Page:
87 F3d 1372 In Re Janet G Mullins

87 F.3d 1372

318 U.S.App.D.C. 363

In re Janet G. MULLINS (Tutwiler Fee Application).

Division No. 92-9.

United States Court of Appeals,
District of Columbia Circuit.

July 9, 1996.
Division for the Purpose of Appointing Independent Counsels
Ethics in Government Act of 1978, as Amended.

[318 U.S.App.D.C. 364] Before: SENTELLE, Presiding Judge, BUTZNER and FAY, Senior Circuit Judges.[318 U.S.App.D.C. 365] ORDER


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This matter coming to be heard and being heard before the Special Division of the Court, upon the application of Margaret DeB. Tutwiler for reimbursement of attorneys' fees pursuant to section 593(f) of the Ethics in Government Act of 1978, as amended, 28 U.S.C. §§ 591-599 (1994), and it to the Court for the reasons set forth more fully in the opinion filed contemporaneously herewith, that the motion is well taken, it is hereby


ORDERED, ADJUDGED, AND DECREED that the United States reimburse Margaret DeB. Tutwiler for attorneys' fees and expenses she incurred during the investigation by Independent Counsel Joseph E. diGenova in the amount of $136,219.23 this 9th day of July, 1996.

Per Curiam

For the Court:

Mark J. Langer, Clerk



Marilyn Sargent

Chief Deputy Clerk


Opinion for the Special Court filed PER CURIAM.



Margaret DeB. Tutwiler petitions this court under section 593(f) of the Ethics in Government Act of 1978, as amended, 28 U.S.C. §§ 591-599 (1994) ("the Act"), for reimbursement of attorneys' fees and expenses that she incurred during and as a result of the investigation conducted by Independent Counsel ("IC") Joseph E. diGenova. Tutwiler seeks reimbursement in the amount of $140,023.51 for representation from December 1992 through November 1995. After considering Tutwiler's petition, we find that her request is for the most part reasonable and that she is entitled to attorneys' fees and expenses totaling $136,219.23.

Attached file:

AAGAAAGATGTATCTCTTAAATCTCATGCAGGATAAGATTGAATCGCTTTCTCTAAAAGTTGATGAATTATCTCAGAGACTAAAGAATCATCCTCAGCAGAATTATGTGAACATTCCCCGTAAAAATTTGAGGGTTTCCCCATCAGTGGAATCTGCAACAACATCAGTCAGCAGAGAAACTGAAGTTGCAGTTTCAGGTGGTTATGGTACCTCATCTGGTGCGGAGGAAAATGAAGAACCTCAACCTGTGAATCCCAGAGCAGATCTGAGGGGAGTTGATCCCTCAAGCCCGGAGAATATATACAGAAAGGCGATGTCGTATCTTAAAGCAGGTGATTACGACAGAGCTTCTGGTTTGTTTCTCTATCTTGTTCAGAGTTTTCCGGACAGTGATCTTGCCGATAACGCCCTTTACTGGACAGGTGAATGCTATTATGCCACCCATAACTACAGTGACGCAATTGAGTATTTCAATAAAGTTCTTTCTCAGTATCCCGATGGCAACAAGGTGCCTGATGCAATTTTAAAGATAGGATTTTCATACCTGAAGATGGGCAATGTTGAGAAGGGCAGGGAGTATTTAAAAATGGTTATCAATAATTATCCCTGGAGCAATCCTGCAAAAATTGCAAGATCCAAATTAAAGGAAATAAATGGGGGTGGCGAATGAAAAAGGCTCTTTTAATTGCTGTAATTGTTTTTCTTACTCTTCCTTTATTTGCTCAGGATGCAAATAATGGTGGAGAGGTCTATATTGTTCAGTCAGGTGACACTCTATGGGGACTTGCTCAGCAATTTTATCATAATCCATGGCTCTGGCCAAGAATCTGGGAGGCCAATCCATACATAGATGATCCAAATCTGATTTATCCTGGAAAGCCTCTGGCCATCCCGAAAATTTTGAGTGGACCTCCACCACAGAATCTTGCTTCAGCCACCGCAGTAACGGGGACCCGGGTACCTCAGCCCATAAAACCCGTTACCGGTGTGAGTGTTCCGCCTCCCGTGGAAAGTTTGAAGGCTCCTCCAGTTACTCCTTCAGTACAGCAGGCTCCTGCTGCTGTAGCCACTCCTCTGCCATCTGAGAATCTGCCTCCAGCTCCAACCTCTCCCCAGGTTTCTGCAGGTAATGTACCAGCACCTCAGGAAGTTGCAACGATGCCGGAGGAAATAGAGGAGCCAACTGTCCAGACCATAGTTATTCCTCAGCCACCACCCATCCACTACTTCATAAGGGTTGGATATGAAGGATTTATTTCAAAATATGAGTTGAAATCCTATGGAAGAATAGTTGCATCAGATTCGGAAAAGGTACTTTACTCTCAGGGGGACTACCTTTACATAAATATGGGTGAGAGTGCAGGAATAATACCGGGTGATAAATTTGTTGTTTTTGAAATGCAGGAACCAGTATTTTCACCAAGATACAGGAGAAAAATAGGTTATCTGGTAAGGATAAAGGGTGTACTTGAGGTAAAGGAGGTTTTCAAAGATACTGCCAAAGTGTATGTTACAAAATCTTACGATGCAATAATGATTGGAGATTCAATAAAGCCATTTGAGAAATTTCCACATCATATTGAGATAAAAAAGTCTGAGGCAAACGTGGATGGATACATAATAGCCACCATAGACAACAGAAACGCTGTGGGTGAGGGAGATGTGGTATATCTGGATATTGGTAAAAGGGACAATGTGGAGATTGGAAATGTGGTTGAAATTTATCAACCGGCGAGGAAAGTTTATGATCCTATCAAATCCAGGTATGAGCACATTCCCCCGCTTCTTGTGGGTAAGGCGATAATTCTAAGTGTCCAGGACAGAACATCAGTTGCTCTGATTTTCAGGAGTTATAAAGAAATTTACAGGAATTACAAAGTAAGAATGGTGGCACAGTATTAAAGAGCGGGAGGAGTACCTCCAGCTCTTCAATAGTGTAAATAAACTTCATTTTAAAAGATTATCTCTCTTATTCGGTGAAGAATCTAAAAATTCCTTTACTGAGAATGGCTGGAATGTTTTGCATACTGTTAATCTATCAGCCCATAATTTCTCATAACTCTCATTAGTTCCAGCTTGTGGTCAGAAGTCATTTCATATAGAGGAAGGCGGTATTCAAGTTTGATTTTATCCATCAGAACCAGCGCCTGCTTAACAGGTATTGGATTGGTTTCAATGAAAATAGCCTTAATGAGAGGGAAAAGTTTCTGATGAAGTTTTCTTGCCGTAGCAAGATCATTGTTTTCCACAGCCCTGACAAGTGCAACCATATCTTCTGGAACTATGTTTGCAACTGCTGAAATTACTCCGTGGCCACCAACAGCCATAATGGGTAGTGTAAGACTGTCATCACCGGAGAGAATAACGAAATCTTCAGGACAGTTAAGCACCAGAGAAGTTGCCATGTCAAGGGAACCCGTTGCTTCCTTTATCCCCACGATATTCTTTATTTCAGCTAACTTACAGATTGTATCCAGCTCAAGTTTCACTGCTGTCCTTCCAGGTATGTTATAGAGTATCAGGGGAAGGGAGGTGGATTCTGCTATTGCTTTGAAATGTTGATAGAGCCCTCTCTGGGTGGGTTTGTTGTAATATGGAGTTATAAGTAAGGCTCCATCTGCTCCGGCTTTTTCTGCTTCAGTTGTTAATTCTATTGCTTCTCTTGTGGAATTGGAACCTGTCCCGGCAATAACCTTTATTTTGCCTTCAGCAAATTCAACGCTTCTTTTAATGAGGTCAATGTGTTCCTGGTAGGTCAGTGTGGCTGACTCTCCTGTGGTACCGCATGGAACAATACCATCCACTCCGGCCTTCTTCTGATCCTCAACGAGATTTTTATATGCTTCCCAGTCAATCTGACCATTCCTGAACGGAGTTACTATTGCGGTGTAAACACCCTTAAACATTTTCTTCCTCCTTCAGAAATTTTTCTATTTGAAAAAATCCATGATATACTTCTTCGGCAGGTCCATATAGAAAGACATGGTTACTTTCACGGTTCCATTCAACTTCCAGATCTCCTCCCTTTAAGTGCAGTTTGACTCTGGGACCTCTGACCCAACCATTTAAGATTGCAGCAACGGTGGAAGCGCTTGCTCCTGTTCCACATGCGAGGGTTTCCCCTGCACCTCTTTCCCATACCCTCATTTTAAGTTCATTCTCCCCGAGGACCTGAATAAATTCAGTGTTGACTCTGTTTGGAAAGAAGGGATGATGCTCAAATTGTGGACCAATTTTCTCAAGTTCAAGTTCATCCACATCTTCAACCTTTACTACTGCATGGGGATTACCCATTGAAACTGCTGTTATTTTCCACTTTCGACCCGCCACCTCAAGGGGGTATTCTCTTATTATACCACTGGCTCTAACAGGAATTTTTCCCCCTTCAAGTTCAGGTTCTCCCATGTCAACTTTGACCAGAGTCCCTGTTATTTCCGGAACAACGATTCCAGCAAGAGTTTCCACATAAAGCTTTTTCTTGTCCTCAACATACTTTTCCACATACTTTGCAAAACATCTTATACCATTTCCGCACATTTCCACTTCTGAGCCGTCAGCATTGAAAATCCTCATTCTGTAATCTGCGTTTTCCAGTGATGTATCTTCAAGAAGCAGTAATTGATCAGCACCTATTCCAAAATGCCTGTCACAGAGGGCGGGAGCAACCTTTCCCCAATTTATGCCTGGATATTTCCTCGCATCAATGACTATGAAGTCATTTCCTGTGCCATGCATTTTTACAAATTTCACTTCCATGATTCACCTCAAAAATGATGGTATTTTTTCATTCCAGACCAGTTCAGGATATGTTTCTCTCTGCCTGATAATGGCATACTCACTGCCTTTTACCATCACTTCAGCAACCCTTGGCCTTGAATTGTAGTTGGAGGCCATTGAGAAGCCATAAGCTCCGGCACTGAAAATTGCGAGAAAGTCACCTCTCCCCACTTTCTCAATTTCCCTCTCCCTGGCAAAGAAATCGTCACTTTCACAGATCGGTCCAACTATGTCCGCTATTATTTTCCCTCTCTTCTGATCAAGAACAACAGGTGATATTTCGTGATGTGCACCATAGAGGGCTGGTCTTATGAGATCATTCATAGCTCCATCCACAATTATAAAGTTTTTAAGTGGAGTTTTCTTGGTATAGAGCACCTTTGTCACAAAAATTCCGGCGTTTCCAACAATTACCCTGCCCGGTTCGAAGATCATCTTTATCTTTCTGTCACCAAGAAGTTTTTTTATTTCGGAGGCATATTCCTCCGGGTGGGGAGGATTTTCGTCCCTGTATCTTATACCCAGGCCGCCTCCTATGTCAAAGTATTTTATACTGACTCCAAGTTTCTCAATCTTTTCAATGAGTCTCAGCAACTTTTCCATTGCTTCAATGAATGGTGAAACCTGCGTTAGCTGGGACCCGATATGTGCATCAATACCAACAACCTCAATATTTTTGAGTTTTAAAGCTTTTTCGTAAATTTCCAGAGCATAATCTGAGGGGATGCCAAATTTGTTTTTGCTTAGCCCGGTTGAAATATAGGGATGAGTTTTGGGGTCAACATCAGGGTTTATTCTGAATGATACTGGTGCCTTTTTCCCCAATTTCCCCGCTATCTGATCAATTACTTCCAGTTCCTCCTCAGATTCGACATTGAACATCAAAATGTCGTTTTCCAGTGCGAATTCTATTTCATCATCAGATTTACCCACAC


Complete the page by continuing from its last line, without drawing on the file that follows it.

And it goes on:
In the fall of 1992, during the presidential campaigns of then-Governor William J. Clinton and then-President George H.W. Bush, a rumor circulated that Clinton, while studying in England during the Vietnam War, had written a letter renouncing his United States citizenship or seeking dual citizenship for the purpose of evading the military draft. See Final Report of the Independent Counsel In Re: Janet G. Mullins, Nov. 30, 1995, at 1. In response to the rumor, several news organizations filed requests with the Department of State ("State") and the Department of Justice ("DOJ") under the Freedom of Information Act, 5 U.S.C. § 552 ("FOIA"), seeking information about Clinton's citizenship and military draft status during the late 1960's and early 1970's or, more specifically, the alleged renunciation letter. Also, Congressman Gerald Solomon filed a request with State's Office of Legislative Affairs seeking information on requests for dual citizenship. Id. Around the same time, the existence of the FOIA requests came to the attention of the Bush White House staff, including Janet G. Mullins, who served as Assistant for Political Affairs to Bush and who had previously worked at State. On September 16, 1992, Bush's Chief of Staff, James A. Baker, III, discussed the requests and State's procedure for expediting such requests with Mullins and Margaret Tutwiler, Assistant to the President for Communications. Id. at 2.